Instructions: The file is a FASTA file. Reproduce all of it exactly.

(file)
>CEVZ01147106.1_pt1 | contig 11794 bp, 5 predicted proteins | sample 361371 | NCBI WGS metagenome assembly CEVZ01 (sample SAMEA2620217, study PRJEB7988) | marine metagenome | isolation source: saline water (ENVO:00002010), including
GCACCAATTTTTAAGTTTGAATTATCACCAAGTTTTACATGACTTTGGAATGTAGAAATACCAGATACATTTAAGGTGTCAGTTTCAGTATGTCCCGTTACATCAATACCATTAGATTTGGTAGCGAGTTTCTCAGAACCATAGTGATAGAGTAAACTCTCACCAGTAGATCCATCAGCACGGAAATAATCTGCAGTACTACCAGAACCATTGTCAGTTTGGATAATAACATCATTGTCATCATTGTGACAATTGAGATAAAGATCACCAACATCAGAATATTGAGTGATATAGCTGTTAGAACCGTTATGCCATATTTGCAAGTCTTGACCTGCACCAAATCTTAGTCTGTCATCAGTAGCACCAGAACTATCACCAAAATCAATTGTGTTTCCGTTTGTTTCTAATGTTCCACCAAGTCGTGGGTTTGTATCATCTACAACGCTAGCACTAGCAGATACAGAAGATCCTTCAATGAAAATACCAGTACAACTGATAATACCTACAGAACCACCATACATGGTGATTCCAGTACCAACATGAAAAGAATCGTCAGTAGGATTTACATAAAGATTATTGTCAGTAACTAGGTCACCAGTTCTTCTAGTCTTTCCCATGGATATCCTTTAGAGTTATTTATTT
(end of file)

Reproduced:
>CEVZ01147106.1_pt1 | contig 11794 bp, 5 predicted proteins | sample 361371 | NCBI WGS metagenome assembly CEVZ01 (sample SAMEA2620217, study PRJEB7988) | marine metagenome | isolation source: saline water (ENVO:00002010), including
GCACCAATTTTTAAGTTTGAATTATCACCAAGTTTTACATGACTTTGGAATGTAGAAATACCAGATACATTTAAGGTGTCAGTTTCAGTATGTCCCGTTACATCAATACCATTAGATTTGGTAGCGAGTTTCTCAGAACCATAGTGATAGAGTAAACTCTCACCAGTAGATCCATCAGCACGGAAATAATCTGCAGTACTACCAGAACCATTGTCAGTTTGGATAATAACATCATTGTCATCATTGTGACAATTGAGATAAAGATCACCAACATCAGAATATTGAGTGATATAGCTGTTAGAACCGTTATGCCATATTTGCAAGTCTTGACCTGCACCAAATCTTAGTCTGTCATCAGTAGCACCAGAACTATCACCAAAATCAATTGTGTTTCCGTTTGTTTCTAATGTTCCACCAAGTCGTGGGTTTGTATCATCTACAACGCTAGCACTAGCAGATACAGAAGATCCTTCAATGAAAATACCAGTACAACTGATAATACCTACAGAACCACCATACATGGTGATTCCAGTACCAACATGAAAAGAATCGTCAGTAGGATTTACATAAAGATTATTGTCAGTAACTAGGTCACCAGTTCTTCTAGTCTTTCCCATGGATATCCTTTAGAGTTATTTATTT